Friday, 9 December 2016

This Nation's National Grid No More

Ben Chapman writes:

National Grid has agreed to sell a majority stake in the UK’s gas pipe network to a team of investors, including the Chinese and Qatari states.

The UK's power network operator confirmed it is offloading the 61 per cent shareholding to a consortium led by Australian investment bank Macquarie in a deal that values the unit at around £13.8bn.

The division controls an important part of the country's infrastructure, which delivers gas to 11 million homes through 82,000 miles of pipeline, and its sale will reignite concerns about the ownership of critical national assets by foreign investors. 

In August Theresa May said such deals would face tighter regulation as she gave the green light to the French and Chinese-funded Hinkley Point nuclear reactor. 

National Grid said it would distribute a £150m voluntary payment to benefit British energy customers, while some £4bn of the proceeds will be returned to the company’s shareholders.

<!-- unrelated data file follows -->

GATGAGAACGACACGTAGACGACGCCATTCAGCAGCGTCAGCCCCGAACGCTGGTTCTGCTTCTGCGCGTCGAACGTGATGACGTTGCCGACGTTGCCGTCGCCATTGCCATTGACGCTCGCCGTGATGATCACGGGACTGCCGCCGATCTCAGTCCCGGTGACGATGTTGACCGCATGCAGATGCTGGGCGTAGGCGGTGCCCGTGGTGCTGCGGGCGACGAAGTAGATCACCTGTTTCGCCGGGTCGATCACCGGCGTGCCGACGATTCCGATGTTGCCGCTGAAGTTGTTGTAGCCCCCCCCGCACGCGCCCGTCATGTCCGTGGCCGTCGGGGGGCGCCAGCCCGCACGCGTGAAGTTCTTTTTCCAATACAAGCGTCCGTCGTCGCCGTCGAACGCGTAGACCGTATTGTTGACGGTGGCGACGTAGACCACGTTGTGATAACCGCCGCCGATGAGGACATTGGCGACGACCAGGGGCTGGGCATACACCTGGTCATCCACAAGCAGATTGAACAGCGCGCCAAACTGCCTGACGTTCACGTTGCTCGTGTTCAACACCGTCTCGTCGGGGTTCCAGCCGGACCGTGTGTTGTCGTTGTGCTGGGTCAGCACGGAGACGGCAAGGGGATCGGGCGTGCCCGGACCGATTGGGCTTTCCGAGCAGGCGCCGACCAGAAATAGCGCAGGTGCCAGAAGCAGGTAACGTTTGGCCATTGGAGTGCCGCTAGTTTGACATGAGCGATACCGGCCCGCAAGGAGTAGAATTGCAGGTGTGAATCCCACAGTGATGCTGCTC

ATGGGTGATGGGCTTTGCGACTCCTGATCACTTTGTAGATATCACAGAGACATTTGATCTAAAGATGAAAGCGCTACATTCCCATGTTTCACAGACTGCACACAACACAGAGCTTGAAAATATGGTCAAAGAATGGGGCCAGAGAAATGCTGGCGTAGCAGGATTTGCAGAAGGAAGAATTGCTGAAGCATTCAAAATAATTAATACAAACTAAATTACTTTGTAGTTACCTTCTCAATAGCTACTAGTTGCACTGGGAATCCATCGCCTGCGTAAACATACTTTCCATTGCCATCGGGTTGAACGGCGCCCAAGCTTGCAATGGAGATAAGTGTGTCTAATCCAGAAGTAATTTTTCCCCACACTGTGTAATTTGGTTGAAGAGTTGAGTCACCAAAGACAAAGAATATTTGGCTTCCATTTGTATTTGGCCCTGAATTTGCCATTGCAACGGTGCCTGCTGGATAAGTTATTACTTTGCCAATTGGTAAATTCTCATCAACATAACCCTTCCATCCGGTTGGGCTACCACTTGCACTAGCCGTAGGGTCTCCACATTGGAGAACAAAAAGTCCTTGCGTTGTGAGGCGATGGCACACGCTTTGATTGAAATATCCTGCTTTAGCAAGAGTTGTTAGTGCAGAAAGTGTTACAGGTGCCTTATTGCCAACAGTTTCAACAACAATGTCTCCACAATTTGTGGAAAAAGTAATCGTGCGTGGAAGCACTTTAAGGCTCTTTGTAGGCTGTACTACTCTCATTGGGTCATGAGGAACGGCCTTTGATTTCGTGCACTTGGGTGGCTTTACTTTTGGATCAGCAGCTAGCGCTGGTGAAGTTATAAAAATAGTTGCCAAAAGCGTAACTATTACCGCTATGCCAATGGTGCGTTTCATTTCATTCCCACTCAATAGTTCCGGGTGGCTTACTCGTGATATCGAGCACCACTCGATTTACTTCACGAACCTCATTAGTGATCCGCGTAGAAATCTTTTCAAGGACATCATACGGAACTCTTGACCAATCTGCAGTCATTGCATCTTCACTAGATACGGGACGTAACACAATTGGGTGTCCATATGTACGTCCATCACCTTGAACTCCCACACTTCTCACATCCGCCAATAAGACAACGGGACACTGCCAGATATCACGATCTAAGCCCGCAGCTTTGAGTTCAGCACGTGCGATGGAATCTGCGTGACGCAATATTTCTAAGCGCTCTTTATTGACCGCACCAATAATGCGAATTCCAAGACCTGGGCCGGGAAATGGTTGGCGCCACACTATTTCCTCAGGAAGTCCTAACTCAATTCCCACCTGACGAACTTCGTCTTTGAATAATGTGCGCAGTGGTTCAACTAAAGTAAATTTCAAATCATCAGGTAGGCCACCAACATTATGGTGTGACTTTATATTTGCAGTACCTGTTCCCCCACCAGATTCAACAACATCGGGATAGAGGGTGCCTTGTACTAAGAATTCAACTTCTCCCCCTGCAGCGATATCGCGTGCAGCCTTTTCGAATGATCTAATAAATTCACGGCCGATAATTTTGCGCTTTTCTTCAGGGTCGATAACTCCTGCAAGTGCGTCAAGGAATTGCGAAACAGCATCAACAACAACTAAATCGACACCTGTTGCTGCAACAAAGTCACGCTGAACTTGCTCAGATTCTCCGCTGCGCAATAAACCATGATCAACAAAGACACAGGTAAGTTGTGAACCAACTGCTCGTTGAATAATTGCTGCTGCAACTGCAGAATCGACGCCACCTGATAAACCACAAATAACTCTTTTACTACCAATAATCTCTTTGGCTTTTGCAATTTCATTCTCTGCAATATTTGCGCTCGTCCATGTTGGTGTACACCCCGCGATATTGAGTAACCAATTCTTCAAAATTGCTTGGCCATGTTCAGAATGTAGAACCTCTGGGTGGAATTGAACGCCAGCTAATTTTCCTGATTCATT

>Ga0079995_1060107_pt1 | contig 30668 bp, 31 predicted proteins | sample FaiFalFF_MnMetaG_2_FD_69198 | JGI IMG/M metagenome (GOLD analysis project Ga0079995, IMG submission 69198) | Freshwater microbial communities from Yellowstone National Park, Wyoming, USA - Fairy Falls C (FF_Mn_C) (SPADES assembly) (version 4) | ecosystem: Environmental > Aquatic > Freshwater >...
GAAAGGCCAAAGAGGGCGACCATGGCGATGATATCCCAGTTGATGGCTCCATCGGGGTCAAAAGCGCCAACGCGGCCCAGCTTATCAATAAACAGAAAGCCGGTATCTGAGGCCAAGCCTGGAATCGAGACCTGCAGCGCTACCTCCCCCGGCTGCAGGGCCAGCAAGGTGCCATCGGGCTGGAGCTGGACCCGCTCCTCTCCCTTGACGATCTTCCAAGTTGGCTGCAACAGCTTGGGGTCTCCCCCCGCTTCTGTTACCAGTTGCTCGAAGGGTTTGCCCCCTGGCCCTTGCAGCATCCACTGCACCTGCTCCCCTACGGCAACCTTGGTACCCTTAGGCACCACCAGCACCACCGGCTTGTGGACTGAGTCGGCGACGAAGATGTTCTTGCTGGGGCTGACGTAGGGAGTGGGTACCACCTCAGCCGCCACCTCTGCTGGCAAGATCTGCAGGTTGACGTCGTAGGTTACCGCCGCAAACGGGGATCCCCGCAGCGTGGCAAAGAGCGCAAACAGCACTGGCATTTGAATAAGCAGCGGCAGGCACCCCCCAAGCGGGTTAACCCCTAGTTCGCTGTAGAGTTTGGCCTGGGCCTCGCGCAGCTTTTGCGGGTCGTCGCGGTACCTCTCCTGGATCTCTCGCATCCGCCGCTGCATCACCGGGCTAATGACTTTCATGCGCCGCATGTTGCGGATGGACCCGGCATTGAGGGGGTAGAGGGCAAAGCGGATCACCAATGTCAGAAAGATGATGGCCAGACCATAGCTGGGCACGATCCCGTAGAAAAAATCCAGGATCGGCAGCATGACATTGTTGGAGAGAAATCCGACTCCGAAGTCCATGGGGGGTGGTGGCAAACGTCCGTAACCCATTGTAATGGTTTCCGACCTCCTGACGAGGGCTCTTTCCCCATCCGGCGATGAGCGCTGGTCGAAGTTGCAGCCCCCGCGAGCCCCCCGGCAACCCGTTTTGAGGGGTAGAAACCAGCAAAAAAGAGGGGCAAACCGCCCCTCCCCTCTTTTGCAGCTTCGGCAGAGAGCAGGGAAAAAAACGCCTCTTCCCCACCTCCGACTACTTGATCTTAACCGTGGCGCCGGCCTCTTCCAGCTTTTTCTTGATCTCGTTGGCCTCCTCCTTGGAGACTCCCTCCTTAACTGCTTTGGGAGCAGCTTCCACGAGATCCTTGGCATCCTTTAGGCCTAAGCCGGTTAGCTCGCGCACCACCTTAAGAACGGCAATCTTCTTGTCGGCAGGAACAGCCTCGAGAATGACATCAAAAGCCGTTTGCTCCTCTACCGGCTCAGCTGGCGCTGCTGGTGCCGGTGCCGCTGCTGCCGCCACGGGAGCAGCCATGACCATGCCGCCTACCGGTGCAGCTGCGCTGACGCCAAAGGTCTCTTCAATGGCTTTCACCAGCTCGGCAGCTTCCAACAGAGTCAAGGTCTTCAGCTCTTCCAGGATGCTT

It will keep 31 per cent of the business but said it could potentially sell another 14 per cent stake to the consortium under the terms of the deal.

The sale, which is set to complete before the end of March next year, comes as part of a move to rebalance National Grid's business towards higher growth areas and create extra value for shareholders.

Dave Prentis, Unison union general secretary, said:

“The experience of Thames Water customers when Macquarie was running the show should have been a red flag to ministers and regulators as how unsuitable this company is to be in charge of the UK's gas supply. 

“Macquarie has poor form already – in building up huge company debt, repatriating massive dividends to the southern hemisphere and charging customers more for a much poorer service.

“The company has already proved it can’t be trusted with the nation’s water supply, but now it is to be in charge of gas pipes to millions of homes and businesses.

“The Government has said it wants to invest in UK infrastructure, yet these are not terribly encouraging first steps.

“It suggests ministers have not given much thought to an industrial strategy, not do they seem to have much desire to retain key parts of the nation’s infrastructure in UK hands.” 

John Pettigrew, chief executive of National Grid, said the deal “represents an important milestone in the evolution of National Grid and is a good outcome for our customers, employees, and shareholders”.

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